CrawWorth is calling me over, and for some reason I feel relieved that he is coming to trust me. I’ll write again on tomorrow.
Day 3 — The village was a good place to start, as apparently CrawWorth was able to glean more information than he let on. We made our way out of the village on a small dirt path, and followed it as it winded its way down to a river. We crossed the river on a man made bridge and Michelle commented that they did a good job with the woodwork.
We’ve seen another creature, which very much resembles the riding birds from the village, although this one appears to be a very deep green in color. Xarot says this is to make it easier for the beast to hide in the green foliage that covers the forest. Enas has started another drawing.
Michelle has been leading the group today, her rangering skills are proving invaluable in this unknown forest region. I still feel the occasional twinge of jealousy when I see CrawWorth looking at her lithe form gliding through the woods.
I’ve been able to write more today as Dresler has needed to stop periodically to adjust his maps or make sure that he’s not missing vital information from them. CrawWorth and Xarot speak frequently of ways to protect ourselves from the hazards we may face. We’ve yet to run into much trouble, occasionally killing a bird or other small animal for food, but nothing has attacked us yet. (Perhaps we don’t appear as tasty as the normal denizens of this land)
Enas and Michelle are engaged in a conversation over the wild plants that grow up in these areas. Many of them seem the same as those that we are used to from our own lands, but the occasional plant seems, somehow, odd.
CrawWorth has decided that we should move on once again.
Day 4 — The land has grown somewhat more rugged, and the terrain has slowed our progress some. We traveled east from the village for as long as we could, but now mountains loom over us and mock our inability to traverse them. The paths turn north before reaching the rocky outcroppings, and we have followed with the path’s philosophy.
For the first time since our arrival we were attacked without provocation. The riding birds which we have seen in two variations thus far (the domesticated ones used by the villagers, and the rich emerald hued ones who roam the forest) have produced yet another breed. This one an evil and malicious type.
The blackish grey thing attacked CrawWorth as he rounded a corner, apparently it slipped past Michelle, and attacked him with a screech. It’s beak was furious and fast, and only CrawWorth’s superior armor kept him from sustaining serious injury. He swung several times at the beast with his sword, but the riding birds are quick and graceful, and many of his first attacks went harmlessly past it.
Xarot was quick to his side, however, and together the two of them goaded it into each others attacks. Xarot would feint to one side and swing hard, missing intentionally, and the bird would retaliate by trying to go around the other side of his swing. But CrawWorth would be there already, harshly assaulting the creature as it tried to avoid Xarot’s blows. Within minutes of adopting this strategy the beast was felled.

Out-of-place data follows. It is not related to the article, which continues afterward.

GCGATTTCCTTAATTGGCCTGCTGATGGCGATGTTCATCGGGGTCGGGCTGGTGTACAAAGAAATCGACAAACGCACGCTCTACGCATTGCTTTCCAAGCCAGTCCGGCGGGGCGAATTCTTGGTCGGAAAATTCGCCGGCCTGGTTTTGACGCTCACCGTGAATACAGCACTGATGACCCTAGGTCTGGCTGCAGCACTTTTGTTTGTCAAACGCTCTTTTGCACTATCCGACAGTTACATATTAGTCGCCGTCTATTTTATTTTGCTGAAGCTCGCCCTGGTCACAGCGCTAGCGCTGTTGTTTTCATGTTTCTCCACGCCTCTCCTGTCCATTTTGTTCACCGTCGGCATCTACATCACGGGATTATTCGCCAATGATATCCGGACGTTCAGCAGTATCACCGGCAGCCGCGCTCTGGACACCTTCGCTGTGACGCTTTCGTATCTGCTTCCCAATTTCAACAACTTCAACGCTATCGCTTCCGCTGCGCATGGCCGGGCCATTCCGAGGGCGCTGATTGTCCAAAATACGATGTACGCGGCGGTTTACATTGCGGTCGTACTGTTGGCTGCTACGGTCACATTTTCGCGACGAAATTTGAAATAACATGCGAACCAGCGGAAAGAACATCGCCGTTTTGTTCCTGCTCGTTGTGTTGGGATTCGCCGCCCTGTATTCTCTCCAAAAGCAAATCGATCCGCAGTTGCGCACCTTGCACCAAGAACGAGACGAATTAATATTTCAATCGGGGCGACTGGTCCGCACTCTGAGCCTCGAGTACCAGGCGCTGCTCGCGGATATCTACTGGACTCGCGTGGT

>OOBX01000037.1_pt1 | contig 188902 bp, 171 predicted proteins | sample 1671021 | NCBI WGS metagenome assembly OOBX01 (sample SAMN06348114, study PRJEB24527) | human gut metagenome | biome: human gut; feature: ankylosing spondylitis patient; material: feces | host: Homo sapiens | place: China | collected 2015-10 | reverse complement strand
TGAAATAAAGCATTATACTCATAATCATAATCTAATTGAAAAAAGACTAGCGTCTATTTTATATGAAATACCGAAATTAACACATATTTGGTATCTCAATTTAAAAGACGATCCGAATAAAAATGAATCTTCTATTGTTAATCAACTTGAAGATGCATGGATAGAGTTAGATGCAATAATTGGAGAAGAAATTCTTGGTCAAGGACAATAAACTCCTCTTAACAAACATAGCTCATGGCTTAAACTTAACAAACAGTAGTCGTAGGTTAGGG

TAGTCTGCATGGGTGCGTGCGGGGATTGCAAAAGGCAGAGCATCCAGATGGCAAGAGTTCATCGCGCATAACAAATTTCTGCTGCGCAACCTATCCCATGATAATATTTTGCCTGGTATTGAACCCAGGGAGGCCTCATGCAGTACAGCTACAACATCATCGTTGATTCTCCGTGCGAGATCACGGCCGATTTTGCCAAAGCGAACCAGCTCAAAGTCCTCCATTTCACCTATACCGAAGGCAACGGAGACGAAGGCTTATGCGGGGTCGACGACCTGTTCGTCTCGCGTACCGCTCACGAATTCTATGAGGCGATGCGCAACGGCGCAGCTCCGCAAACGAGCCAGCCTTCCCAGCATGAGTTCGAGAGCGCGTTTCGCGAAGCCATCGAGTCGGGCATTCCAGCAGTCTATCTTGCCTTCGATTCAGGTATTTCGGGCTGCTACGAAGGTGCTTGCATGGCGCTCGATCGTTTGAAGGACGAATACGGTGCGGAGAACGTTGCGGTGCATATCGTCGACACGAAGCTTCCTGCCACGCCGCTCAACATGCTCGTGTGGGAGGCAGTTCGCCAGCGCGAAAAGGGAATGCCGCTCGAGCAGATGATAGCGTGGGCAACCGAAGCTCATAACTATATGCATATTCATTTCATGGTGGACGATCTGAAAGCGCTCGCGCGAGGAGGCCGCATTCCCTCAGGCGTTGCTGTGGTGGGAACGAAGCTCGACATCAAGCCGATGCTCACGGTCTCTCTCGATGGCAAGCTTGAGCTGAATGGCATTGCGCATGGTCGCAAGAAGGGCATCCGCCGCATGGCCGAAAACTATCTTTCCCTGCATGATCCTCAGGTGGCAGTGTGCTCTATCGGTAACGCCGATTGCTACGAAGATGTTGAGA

Enas studied the corpse of the bird intently, apparently hoping to gain some insight into the creature’s weaknesses or innate magical abilities. After half an hour he gave up exasperated, and simply cut as much meat off of the bird as he could. We plan to try eating it later…
Day 5 — Tragedy struck us today. We had no more than started out from camp when we were set upon by another band of the dark riders (this is what Enas has taken to calling the bird that was killed yesterday). Three of them struck at the same time, though it didn’t seem to be a coordinated attack, just our bad luck.
Michelle could scarcely fire her bow, as one kept close to her and rushed her whenever she tried to aim. Enas began casting defensive spells on each of us, and I was washed over by magic as a Reactive Armor spell was placed on me. Dresler seemed nervous, and rushed to stay away from any of the beasts. It was all I could do to keep from running away myself…
CrawWorth and Xarot, however, were godsends. Their skills and perseverance kept the birds from seriously threatening any of us, and though we were doing what seemed like little damage to them, they were doing as little damage to us as well.
The tragedy occurred only a minute or so after the birds attacked. Xarot, with no thought for his own preservation, led the beasts towards one another, and two of them bit at each other! Fighting over the very meal that stood before them! With a quick grace that could only come from many years of study he leapt between the two and drew the attention of the third. With all three of them focusing their energy on him he disappeared into the brush.
“MOVE ON!!” He yelled, “I’ll catch up!”
CrawWorth was near exhaustion and could scarcely reply. His words disappeared into a tumult of heavy breathing. He eyed me for a moment and then turned to Michelle.
“Get us to safety!” he hissed, his breath coming in ragged gasps.
She led us on. After an hour or so of travel we stopped to wait for Xarot’s return. Sadly, we have not yet heard from him. Occasionally we hear the wicked scream of the dark birds, and my skin crawls as I wonder what has happened to our brave friend.
It was almost dark when we saw the first of the lighted buildings.
Another village. We arrived as a rugged group and fell to the ground as soon as we were within what we felt to be the city’s safety. Villagers came to help, offering food, water, and healing, as well as a place to stay. CrawWorth has already dozed off on a cot offered up by one of the village elders.
Michelle and Enas are talking with some of the others who are a little more eager to spread information about the warring races the other village was loathe to discuss. I have not yet heard much of the information, though the words ‘Snake-man’ and ‘Spider-people’ have come up frequently.
When CrawWorth awakens and finds out more we shall travel again….